Covered call writing is generally thought of as a conservative option writing approach because the call options that are sold for the premium are not naked. Covered call writing involves owning the underlying - which may be stock or futures contracts - and selling the call options against that underlying position.
Should the covered call option get in the money (ITM) with a rise of the underlying, the worst that can occur is that the stock position gets called away. In such a scenario, the investor still gains because the premium is retained as profit while the stock position rises to the strike price of the covered call option, the point at which the writer would be assigned during an exercise.
- A covered call is a popular options strategy used to generate income in the form of options premiums.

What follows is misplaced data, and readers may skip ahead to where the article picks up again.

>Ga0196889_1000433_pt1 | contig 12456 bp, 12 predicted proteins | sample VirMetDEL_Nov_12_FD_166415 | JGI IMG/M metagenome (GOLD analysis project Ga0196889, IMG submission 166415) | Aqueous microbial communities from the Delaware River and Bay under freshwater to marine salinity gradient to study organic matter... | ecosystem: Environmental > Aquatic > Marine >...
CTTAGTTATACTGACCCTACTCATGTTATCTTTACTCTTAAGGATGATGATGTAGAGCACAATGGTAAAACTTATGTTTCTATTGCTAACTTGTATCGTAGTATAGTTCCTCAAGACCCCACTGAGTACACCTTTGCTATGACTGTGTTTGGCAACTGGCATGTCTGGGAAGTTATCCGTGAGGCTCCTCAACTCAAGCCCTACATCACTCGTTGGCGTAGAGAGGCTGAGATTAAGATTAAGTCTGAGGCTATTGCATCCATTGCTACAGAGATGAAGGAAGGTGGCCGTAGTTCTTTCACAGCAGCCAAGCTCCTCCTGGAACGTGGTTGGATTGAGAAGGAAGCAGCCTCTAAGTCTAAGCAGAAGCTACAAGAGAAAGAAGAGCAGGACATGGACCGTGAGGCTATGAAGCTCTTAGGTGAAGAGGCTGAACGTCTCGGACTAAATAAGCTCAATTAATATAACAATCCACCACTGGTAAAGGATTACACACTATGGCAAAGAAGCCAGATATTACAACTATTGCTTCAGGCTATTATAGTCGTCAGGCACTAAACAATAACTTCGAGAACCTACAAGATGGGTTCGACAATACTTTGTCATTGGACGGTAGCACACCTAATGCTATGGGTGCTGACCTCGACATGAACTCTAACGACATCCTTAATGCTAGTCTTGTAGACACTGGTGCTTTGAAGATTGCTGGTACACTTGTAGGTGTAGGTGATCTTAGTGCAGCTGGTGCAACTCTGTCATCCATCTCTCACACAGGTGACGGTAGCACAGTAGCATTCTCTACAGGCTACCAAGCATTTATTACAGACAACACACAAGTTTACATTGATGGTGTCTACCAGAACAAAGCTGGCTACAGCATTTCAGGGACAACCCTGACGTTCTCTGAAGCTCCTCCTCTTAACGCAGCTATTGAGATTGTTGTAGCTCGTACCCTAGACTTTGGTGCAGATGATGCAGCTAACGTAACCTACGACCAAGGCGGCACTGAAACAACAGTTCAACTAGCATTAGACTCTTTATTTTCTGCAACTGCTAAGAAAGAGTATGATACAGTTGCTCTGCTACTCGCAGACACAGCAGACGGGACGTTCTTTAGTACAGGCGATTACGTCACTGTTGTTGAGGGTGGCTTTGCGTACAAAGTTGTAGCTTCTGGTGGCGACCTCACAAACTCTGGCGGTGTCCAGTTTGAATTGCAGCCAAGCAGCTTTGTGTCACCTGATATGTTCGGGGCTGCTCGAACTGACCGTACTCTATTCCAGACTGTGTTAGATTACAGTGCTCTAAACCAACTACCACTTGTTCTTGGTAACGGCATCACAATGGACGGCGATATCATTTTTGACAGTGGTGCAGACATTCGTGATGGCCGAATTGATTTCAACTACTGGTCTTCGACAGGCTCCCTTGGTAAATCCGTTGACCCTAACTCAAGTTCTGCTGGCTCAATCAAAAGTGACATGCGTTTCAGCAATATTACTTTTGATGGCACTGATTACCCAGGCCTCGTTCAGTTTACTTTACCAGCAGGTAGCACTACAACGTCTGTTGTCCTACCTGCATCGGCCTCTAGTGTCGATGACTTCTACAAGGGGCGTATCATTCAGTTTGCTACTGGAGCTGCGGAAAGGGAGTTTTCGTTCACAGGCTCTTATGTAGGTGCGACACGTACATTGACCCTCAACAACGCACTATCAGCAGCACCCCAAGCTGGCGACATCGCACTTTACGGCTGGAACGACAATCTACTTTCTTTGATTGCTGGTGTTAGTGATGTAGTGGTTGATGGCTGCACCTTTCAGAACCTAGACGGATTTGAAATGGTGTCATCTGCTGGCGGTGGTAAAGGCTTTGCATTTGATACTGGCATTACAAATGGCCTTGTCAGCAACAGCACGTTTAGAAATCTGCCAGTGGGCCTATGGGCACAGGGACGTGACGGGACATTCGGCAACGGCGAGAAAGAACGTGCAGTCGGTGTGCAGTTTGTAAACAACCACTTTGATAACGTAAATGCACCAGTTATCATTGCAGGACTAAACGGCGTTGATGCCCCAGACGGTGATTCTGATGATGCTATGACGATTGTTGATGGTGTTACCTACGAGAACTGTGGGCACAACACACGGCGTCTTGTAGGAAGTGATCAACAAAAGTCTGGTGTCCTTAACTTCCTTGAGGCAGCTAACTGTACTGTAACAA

- To execute a covered call, an investor holding a long position in an asset then writes (sells) call options on that same asset.
- It is often employed by those who intend to hold the underlying stock for a long time but do not expect an appreciable price increase in the near term.
- For those seeking to boost covered call returns, using a LEAP option as the underlying may be a smart strategy.
Covered call writing is typically done if the investor maintains a neutral to bullish outlook and plans to hold the underlying long-term. Since the calls sold are "covered" through ownership of the underlying, there is no upside risk in selling (shorting) calls. However, the problem arises on the downside, where a large unexpected drop of the underlying can result in large losses, as the call premium collected in a typical covered call write affords an investor very limited protection.